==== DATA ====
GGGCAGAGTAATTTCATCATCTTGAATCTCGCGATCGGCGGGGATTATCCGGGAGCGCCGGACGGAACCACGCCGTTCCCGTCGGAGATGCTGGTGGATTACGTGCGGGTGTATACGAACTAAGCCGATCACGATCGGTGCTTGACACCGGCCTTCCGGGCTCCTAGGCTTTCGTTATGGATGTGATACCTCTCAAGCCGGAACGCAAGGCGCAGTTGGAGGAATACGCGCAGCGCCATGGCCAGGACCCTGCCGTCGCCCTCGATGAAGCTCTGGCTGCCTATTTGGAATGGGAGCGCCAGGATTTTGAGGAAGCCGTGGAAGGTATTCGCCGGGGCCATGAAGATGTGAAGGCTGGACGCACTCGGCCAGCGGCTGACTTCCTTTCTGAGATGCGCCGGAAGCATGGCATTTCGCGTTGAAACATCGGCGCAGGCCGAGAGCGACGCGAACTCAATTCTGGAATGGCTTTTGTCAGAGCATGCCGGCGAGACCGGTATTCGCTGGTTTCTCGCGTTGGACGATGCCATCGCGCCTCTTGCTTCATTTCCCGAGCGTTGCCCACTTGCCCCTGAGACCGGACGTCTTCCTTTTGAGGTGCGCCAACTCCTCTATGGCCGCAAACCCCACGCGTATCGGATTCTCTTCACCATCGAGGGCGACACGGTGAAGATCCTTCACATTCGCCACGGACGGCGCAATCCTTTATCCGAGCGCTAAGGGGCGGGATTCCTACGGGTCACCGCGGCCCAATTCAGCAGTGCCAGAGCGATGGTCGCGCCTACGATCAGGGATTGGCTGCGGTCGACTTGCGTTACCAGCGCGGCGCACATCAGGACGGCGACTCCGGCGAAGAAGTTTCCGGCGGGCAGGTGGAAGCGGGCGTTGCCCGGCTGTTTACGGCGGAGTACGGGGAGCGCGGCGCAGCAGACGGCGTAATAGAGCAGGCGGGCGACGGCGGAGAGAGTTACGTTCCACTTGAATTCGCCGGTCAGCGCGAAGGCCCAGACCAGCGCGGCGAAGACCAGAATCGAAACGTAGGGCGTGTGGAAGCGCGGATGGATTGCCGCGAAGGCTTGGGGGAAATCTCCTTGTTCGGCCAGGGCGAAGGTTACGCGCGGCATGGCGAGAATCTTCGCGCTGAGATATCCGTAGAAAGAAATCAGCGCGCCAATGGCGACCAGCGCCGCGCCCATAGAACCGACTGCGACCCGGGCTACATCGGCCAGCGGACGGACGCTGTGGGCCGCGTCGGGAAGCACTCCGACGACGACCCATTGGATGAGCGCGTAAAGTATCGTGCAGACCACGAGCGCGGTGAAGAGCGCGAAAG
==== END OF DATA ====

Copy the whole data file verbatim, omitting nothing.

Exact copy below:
GGGCAGAGTAATTTCATCATCTTGAATCTCGCGATCGGCGGGGATTATCCGGGAGCGCCGGACGGAACCACGCCGTTCCCGTCGGAGATGCTGGTGGATTACGTGCGGGTGTATACGAACTAAGCCGATCACGATCGGTGCTTGACACCGGCCTTCCGGGCTCCTAGGCTTTCGTTATGGATGTGATACCTCTCAAGCCGGAACGCAAGGCGCAGTTGGAGGAATACGCGCAGCGCCATGGCCAGGACCCTGCCGTCGCCCTCGATGAAGCTCTGGCTGCCTATTTGGAATGGGAGCGCCAGGATTTTGAGGAAGCCGTGGAAGGTATTCGCCGGGGCCATGAAGATGTGAAGGCTGGACGCACTCGGCCAGCGGCTGACTTCCTTTCTGAGATGCGCCGGAAGCATGGCATTTCGCGTTGAAACATCGGCGCAGGCCGAGAGCGACGCGAACTCAATTCTGGAATGGCTTTTGTCAGAGCATGCCGGCGAGACCGGTATTCGCTGGTTTCTCGCGTTGGACGATGCCATCGCGCCTCTTGCTTCATTTCCCGAGCGTTGCCCACTTGCCCCTGAGACCGGACGTCTTCCTTTTGAGGTGCGCCAACTCCTCTATGGCCGCAAACCCCACGCGTATCGGATTCTCTTCACCATCGAGGGCGACACGGTGAAGATCCTTCACATTCGCCACGGACGGCGCAATCCTTTATCCGAGCGCTAAGGGGCGGGATTCCTACGGGTCACCGCGGCCCAATTCAGCAGTGCCAGAGCGATGGTCGCGCCTACGATCAGGGATTGGCTGCGGTCGACTTGCGTTACCAGCGCGGCGCACATCAGGACGGCGACTCCGGCGAAGAAGTTTCCGGCGGGCAGGTGGAAGCGGGCGTTGCCCGGCTGTTTACGGCGGAGTACGGGGAGCGCGGCGCAGCAGACGGCGTAATAGAGCAGGCGGGCGACGGCGGAGAGAGTTACGTTCCACTTGAATTCGCCGGTCAGCGCGAAGGCCCAGACCAGCGCGGCGAAGACCAGAATCGAAACGTAGGGCGTGTGGAAGCGCGGATGGATTGCCGCGAAGGCTTGGGGGAAATCTCCTTGTTCGGCCAGGGCGAAGGTTACGCGCGGCATGGCGAGAATCTTCGCGCTGAGATATCCGTAGAAAGAAATCAGCGCGCCAATGGCGACCAGCGCCGCGCCCATAGAACCGACTGCGACCCGGGCTACATCGGCCAGCGGACGGACGCTGTGGGCCGCGTCGGGAAGCACTCCGACGACGACCCATTGGATGAGCGCGTAAAGTATCGTGCAGACCACGAGCGCGGTGAAGAGCGCGAAAG